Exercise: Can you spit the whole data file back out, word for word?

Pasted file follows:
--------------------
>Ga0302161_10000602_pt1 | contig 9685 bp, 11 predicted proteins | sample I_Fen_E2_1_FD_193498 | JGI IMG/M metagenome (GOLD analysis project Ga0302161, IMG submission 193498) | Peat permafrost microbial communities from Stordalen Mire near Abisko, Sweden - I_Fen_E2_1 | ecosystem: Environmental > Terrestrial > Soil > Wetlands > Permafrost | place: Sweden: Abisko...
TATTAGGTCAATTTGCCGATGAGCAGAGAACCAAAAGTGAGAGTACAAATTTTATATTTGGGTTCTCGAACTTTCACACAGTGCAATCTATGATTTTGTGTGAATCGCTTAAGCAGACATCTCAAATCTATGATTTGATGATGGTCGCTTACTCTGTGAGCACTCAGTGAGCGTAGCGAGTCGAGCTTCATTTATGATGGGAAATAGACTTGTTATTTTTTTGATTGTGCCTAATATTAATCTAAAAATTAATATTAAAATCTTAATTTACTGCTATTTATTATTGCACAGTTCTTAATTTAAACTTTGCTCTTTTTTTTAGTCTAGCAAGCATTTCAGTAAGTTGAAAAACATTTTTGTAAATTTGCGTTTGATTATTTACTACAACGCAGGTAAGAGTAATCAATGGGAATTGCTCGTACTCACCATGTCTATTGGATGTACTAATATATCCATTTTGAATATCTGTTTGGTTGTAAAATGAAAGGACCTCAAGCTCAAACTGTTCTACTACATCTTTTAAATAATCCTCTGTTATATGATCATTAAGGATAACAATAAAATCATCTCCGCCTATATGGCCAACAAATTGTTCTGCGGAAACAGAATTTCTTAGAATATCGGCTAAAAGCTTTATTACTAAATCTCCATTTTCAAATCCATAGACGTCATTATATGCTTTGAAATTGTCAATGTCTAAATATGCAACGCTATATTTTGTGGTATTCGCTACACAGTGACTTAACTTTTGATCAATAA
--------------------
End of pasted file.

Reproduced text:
>Ga0302161_10000602_pt1 | contig 9685 bp, 11 predicted proteins | sample I_Fen_E2_1_FD_193498 | JGI IMG/M metagenome (GOLD analysis project Ga0302161, IMG submission 193498) | Peat permafrost microbial communities from Stordalen Mire near Abisko, Sweden - I_Fen_E2_1 | ecosystem: Environmental > Terrestrial > Soil > Wetlands > Permafrost | place: Sweden: Abisko...
TATTAGGTCAATTTGCCGATGAGCAGAGAACCAAAAGTGAGAGTACAAATTTTATATTTGGGTTCTCGAACTTTCACACAGTGCAATCTATGATTTTGTGTGAATCGCTTAAGCAGACATCTCAAATCTATGATTTGATGATGGTCGCTTACTCTGTGAGCACTCAGTGAGCGTAGCGAGTCGAGCTTCATTTATGATGGGAAATAGACTTGTTATTTTTTTGATTGTGCCTAATATTAATCTAAAAATTAATATTAAAATCTTAATTTACTGCTATTTATTATTGCACAGTTCTTAATTTAAACTTTGCTCTTTTTTTTAGTCTAGCAAGCATTTCAGTAAGTTGAAAAACATTTTTGTAAATTTGCGTTTGATTATTTACTACAACGCAGGTAAGAGTAATCAATGGGAATTGCTCGTACTCACCATGTCTATTGGATGTACTAATATATCCATTTTGAATATCTGTTTGGTTGTAAAATGAAAGGACCTCAAGCTCAAACTGTTCTACTACATCTTTTAAATAATCCTCTGTTATATGATCATTAAGGATAACAATAAAATCATCTCCGCCTATATGGCCAACAAATTGTTCTGCGGAAACAGAATTTCTTAGAATATCGGCTAAAAGCTTTATTACTAAATCTCCATTTTCAAATCCATAGACGTCATTATATGCTTTGAAATTGTCAATGTCTAAATATGCAACGCTATATTTTGTGGTATTCGCTACACAGTGACTTAACTTTTGATCAATAA